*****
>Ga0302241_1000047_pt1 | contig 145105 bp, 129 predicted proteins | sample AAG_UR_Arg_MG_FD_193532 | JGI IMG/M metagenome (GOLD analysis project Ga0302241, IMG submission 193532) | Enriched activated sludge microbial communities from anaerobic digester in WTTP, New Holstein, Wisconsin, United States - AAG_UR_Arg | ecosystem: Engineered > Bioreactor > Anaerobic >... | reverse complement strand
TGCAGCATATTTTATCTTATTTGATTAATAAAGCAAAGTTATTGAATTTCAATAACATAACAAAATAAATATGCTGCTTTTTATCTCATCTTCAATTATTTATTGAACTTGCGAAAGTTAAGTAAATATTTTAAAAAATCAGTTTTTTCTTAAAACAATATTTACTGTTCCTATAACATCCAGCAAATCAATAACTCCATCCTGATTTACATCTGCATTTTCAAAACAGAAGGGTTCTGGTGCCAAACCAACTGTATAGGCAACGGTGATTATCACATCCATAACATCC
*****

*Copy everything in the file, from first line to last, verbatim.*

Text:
>Ga0302241_1000047_pt1 | contig 145105 bp, 129 predicted proteins | sample AAG_UR_Arg_MG_FD_193532 | JGI IMG/M metagenome (GOLD analysis project Ga0302241, IMG submission 193532) | Enriched activated sludge microbial communities from anaerobic digester in WTTP, New Holstein, Wisconsin, United States - AAG_UR_Arg | ecosystem: Engineered > Bioreactor > Anaerobic >... | reverse complement strand
TGCAGCATATTTTATCTTATTTGATTAATAAAGCAAAGTTATTGAATTTCAATAACATAACAAAATAAATATGCTGCTTTTTATCTCATCTTCAATTATTTATTGAACTTGCGAAAGTTAAGTAAATATTTTAAAAAATCAGTTTTTTCTTAAAACAATATTTACTGTTCCTATAACATCCAGCAAATCAATAACTCCATCCTGATTTACATCTGCATTTTCAAAACAGAAGGGTTCTGGTGCCAAACCAACTGTATAGGCAACGGTGATTATCACATCCATAACATCC